A conversation with the Maharajah of Kangra
DG: Maharajah, what should we call you?
MK: Maharajah or MK, darling – that’s what my ladies call me.
DG: Are you a real Maharajah?
MK: What is real? There is One Reality, Brahman – spurting forth in innumerable forms. You see, people get stuck. People pretending to be what they think others what them to be – this results in so much unhappiness. Come to Kangra! You would be worshipped, as my wife. You could introduce a new tang to my blood-line.
DG: Yes – we’ve heard about you touring British summer festivals, with your hairy, aggressive dancing girls and your instant Marriage Bureau …
MK: It’s not instant! The wedding ceremony is quick because the jet is always waiting – but there are forms to fill. Loving a woman takes several lifetimes. Yes, my girls, my bodyguards, Jayanti and Rupali, get jealous. Especially the little one. But that brings masala to our love. I first knew UK festivals were the place for me when I ran out of fuel in my private jet and landed in the estate of my old friend, Lord Kelmarsh, who was hosting one. We were at school together, until I had to leave …
DG: Why did you have to leave?
MK: I missed Nanny. Oh, I wouldn’t be half the Maharajah I am, without Nanny. Churchill proposed to her. And Edgar Allen Poe – she wears ther engagement rings in hair, when she’s in company. Anyway, there I was at Lord Kelmarsh’s festival and suddenly I sawa cart of WW1 radiographers and a Colonel, being pulled along by muscular young soldiers. So Jayanti and Rupali and I hopped aboard and set about reclaiming the Raj, as it should have been … those East India Company tradesmen paying our workers, rather than smashing our silk looms and stealing our wealth! But this is the problem, when you don’t have a caste system… blood simplifies employment problems.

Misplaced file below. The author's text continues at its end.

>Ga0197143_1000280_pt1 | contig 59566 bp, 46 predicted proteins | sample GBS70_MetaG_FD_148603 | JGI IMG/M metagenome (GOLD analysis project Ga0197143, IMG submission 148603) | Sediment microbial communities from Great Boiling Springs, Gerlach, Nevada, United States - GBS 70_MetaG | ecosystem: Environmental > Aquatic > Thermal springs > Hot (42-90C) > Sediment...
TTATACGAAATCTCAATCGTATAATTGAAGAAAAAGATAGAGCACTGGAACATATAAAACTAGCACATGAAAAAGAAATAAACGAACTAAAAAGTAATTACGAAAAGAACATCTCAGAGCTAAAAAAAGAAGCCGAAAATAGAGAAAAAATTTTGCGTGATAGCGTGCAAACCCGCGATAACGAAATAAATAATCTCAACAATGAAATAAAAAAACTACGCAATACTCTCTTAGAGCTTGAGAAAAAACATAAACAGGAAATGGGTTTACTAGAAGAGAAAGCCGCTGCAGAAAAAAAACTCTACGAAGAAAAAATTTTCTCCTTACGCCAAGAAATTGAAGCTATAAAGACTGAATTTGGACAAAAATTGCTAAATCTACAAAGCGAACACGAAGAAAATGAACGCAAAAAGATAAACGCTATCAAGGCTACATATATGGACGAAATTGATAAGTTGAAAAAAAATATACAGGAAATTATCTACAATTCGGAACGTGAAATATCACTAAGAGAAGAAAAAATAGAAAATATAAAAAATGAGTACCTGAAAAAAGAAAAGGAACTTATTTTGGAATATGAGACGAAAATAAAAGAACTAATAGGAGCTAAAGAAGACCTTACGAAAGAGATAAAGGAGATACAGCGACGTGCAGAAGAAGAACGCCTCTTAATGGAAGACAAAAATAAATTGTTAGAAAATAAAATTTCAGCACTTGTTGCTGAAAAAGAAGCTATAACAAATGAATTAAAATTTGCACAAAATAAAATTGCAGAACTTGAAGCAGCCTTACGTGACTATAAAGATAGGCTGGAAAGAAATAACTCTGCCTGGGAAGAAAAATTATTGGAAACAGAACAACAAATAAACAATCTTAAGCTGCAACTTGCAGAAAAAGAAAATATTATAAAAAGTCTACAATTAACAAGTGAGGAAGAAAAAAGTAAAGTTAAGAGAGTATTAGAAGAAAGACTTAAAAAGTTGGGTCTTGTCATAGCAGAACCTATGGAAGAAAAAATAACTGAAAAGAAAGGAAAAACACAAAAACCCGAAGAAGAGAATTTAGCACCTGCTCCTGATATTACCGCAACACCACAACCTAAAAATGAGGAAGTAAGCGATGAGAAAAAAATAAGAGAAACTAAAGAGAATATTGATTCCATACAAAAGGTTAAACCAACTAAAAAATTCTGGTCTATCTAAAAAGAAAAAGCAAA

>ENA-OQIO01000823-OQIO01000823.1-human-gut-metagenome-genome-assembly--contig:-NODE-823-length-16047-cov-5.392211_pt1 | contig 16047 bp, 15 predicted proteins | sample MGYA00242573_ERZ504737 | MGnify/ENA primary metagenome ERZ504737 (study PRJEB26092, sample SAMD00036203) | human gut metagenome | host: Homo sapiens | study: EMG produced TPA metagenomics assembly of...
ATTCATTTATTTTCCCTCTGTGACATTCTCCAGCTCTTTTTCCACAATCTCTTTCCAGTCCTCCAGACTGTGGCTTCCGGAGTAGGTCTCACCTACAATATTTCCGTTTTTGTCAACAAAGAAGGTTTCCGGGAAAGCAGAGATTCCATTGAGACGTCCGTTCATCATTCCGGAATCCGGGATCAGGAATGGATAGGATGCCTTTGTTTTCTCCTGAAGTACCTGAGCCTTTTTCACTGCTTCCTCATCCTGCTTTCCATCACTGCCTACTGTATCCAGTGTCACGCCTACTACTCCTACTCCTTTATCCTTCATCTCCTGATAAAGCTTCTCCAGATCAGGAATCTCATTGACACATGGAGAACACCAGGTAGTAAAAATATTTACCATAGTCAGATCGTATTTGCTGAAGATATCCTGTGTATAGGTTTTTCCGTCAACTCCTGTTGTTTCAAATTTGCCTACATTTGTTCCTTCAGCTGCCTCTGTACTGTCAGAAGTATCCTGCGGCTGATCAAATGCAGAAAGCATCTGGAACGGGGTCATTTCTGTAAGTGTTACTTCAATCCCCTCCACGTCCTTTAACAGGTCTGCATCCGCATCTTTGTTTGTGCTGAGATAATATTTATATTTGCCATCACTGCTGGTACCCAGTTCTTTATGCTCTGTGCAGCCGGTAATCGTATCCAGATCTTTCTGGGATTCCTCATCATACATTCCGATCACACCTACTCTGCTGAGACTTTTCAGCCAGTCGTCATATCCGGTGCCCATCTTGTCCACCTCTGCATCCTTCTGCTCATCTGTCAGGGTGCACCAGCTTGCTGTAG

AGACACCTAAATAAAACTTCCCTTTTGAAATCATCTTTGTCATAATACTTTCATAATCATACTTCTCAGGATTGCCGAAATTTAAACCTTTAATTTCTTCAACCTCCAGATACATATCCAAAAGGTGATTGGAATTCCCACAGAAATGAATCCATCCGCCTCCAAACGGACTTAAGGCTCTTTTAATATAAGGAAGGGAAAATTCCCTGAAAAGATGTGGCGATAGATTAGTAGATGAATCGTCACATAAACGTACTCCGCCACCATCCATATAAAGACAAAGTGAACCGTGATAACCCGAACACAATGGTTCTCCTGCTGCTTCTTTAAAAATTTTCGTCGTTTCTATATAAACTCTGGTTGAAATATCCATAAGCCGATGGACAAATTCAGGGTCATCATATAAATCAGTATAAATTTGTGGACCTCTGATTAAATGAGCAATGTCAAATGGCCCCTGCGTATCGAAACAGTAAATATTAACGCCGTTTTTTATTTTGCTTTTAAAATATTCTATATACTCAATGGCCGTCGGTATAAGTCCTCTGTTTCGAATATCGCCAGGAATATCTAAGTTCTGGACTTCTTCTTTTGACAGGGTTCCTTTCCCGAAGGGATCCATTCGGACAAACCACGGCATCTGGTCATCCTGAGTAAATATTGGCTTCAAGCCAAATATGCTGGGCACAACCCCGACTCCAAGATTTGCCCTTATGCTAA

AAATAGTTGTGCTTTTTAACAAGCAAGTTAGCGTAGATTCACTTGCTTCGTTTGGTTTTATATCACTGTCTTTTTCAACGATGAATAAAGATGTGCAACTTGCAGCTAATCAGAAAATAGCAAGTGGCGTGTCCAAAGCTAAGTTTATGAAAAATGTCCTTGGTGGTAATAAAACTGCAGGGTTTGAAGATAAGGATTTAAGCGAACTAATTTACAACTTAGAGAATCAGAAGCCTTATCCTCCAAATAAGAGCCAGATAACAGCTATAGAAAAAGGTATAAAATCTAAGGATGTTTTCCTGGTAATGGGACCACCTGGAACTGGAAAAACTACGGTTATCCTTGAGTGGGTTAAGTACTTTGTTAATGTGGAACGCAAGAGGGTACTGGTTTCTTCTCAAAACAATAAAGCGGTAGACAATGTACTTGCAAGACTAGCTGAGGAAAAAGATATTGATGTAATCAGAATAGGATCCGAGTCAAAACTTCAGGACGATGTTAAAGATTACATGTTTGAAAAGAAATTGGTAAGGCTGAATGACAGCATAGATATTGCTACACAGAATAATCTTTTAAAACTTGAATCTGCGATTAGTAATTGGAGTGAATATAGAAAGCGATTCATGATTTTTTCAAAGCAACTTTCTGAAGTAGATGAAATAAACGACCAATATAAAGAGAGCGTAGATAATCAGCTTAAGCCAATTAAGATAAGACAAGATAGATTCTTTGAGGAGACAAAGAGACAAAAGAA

DG: Doesn’t the caste system fix people in their place? You seem to be full of contradictions.
MK: Contradiction is a very fertile place …
DG: You seem quite petite, for example, compared to the immensity of your machismo.
MK: I’m big where size matters, darling. I’m talking of free-thinking, free loving… I’m talking of the heart. How many people do you know with a truly open heart?
DG: Don’t you get hurt, with an open heart?
MK: Oh, I have been hurt, many, many times. But your specific incarnation comes round but once – what would it be, without love? I strap on my ‘sponc’ and fly to festivals and I worship women and discuss statesmenship with men.
DG: That sounds a bit sexist.
MK: Sexist – or sexy? Wouldn’t you like more men to be like me? Believe me, running Kangra is no fun, always thinking of the coffers and my jet fuel. When it comes to servicing my goddesses, I don’t mind telling you, I let them use me how they like. Women on top, eh?! That’s why I love Nanny.
DG: Do you, maybe, find it liberating to be so patriarchal?
MK: Of course! I love it! I love swaggering in my big boots, making promises to women that I always keep, giving people a license to be bigger than their everyday selves.
DG: Does being the Maharajah allow you to reclaim the opposite of yourself – like this wrong Imperial past you mention?
MK: Eh? You’re too clever for me. Like that Virginia Woolf. She was charming. But rather dry, in all the wrong places.
DG: Isn’t drag rather limiting? And degrading?
MK: I feel inflated!
DG: But like a cartoon?
MK: Ah – we’re back to ‘reality’, eh? I elevate others. People talk differently to me than they do with what you might call a ‘straight’ person. As my old bridge partner David Bowie said, we were born upside down – yet spend too much of our lives heads up, over-thinking, over-politicising. Where is your blood? Your spirit? Your senses? Do you remember how to play? ‘Where do you live?’ and such-like small-talk transforms into play, when I invite someone to fly home with me, to Kangra.
DG: Ah yes, Kangra. Where is it, exactly? There is a real Kangra, in India…
MK: Nanny doesn’t like me to reveal our address in public – but imagine snow and blossom and dancing girls and head for the foothills of the Himalaya, a bit to the left and right.
DG: Left and right?